The next morning we continued east on Highway 58, then took 97 south before turning west on Highway 138. Here, we passed stands of reforested trees that looked like Christmas trees on stilts—tall bare trunks with the typical pine tree shape at the very top. Cruising westward about 40 miles, we reached Watson Falls. At 272 feet, this is Oregon’s third highest. You can see the Falls’ spill point from the parking lot information board area, but after just a 0.3-mile hike you can view its full drop. Back on 138, we rode west two miles to Toketee Falls. From its parking lot, the first thing we saw was the historic 1,500-foot redwood-staved (like a huge barrel), 12-foot diameter penstock that feeds a 45-megawatt generator. The penstock’s pinhole leaks gave us a cooling spray. Getting to 120-foot Toketee Falls requires hiking a half-mile trail with 97 steps up and 125 steps down. It’s a bit of a challenge, but Toketee’s unique setting and spectacular beauty will reward you. Turning around, we headed east on Highway 138 to catch Highway 230 southwest, which becomes Highway 62.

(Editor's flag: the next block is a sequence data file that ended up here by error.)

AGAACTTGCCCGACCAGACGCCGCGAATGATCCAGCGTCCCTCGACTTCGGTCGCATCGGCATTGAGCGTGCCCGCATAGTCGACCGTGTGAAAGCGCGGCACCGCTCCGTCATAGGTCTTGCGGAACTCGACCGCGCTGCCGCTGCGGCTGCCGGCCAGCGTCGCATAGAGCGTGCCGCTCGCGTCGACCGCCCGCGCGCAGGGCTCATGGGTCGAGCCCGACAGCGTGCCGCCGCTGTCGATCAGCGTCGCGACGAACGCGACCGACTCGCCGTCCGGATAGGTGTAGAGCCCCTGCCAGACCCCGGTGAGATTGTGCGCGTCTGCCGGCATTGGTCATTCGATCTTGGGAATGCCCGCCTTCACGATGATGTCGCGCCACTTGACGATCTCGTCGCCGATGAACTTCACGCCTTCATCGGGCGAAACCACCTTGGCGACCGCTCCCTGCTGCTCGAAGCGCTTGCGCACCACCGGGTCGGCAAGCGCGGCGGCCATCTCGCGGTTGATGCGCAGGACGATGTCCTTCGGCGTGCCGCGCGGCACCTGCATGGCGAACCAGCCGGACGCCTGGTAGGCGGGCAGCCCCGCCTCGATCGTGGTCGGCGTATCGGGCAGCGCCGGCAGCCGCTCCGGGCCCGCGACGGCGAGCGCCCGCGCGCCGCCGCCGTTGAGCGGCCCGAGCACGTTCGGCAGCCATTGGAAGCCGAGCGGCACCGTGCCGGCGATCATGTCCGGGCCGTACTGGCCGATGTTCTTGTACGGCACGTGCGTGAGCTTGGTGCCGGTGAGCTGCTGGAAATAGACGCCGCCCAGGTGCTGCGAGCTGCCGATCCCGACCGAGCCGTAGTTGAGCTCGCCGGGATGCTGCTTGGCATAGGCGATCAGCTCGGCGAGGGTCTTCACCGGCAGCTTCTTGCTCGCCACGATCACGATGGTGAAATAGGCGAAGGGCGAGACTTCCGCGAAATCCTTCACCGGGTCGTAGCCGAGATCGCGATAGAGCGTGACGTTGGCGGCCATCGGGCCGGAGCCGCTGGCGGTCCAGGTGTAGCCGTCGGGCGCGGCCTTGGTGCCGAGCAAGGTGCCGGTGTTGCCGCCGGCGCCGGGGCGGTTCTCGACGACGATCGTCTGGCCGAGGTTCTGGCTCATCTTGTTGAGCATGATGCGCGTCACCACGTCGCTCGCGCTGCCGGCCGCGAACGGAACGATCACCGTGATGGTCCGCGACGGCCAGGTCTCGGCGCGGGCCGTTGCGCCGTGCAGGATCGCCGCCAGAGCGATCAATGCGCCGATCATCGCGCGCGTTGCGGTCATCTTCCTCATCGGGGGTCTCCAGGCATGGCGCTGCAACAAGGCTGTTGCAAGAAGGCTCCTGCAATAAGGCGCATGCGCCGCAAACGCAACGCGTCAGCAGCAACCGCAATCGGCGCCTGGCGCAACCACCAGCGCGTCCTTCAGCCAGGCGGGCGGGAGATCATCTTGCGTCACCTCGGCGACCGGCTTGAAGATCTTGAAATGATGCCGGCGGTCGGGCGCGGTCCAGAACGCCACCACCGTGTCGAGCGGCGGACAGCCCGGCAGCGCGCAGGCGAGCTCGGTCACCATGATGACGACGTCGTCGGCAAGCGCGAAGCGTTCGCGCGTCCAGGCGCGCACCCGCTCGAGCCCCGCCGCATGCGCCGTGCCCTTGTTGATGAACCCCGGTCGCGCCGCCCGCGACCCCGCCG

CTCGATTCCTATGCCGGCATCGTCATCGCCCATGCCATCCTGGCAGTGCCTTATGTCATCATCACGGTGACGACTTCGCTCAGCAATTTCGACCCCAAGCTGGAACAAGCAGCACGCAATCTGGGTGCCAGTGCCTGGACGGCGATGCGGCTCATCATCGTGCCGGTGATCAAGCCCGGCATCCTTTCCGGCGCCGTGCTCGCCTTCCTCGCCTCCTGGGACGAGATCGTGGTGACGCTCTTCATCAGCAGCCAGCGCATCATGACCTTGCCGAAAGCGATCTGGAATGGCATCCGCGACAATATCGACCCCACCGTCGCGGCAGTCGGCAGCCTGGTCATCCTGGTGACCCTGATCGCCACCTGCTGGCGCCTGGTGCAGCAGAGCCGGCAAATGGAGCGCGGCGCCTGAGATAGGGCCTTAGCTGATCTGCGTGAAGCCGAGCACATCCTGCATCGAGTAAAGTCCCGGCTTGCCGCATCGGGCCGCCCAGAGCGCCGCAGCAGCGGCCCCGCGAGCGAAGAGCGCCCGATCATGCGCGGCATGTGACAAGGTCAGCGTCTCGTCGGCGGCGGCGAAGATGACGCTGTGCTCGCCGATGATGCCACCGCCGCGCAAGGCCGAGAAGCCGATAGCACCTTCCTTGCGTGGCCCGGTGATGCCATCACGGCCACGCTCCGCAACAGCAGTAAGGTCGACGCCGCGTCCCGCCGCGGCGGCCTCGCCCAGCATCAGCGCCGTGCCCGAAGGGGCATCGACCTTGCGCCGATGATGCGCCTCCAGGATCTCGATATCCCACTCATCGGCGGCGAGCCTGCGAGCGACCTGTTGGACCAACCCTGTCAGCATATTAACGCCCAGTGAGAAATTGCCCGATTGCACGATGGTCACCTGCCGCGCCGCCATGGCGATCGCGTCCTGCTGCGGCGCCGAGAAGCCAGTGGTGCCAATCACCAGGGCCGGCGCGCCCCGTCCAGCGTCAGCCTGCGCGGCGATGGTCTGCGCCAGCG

Reaching Union Creek on 62, we found Cones and Company, an ice cream shop that is a stopping point for local riders. Cooled off after a tasty treat, we cruised down Highway 62 through a mature conifer forest and arrived at the Rogue River Gorge and Natural Bridge location. The natural bridges are lava tubes formed when the top of the basalt lava flows solidified and the hot inner lava continued to flow. Eventually this phenomenon created a hollow tube. The Rogue River flows through this huge lava field and disappears into the lava tubes to reappear 200 feet later. The whole area has stunning volcanic scenery and is quite interesting. Mounted back up, we rode down Highway 62, swaying back and forth through gentle curves following the Rogue River toward Medford, Oregon.
Just as I was thinking that we were ready for our first leg home, it seemed I had uncorked the “wild rider genie” in Andy. He didn’t want to pound Interstate 5 straight home just yet, but preferred we take a scenic detour through Lassen National Park. Well, OK! Always happy to ride more dazzling scenery and rhythmic curvy roads!
(This article Fire, Brimstone & Falling Water was published in the July 2013 issue of Rider magazine.)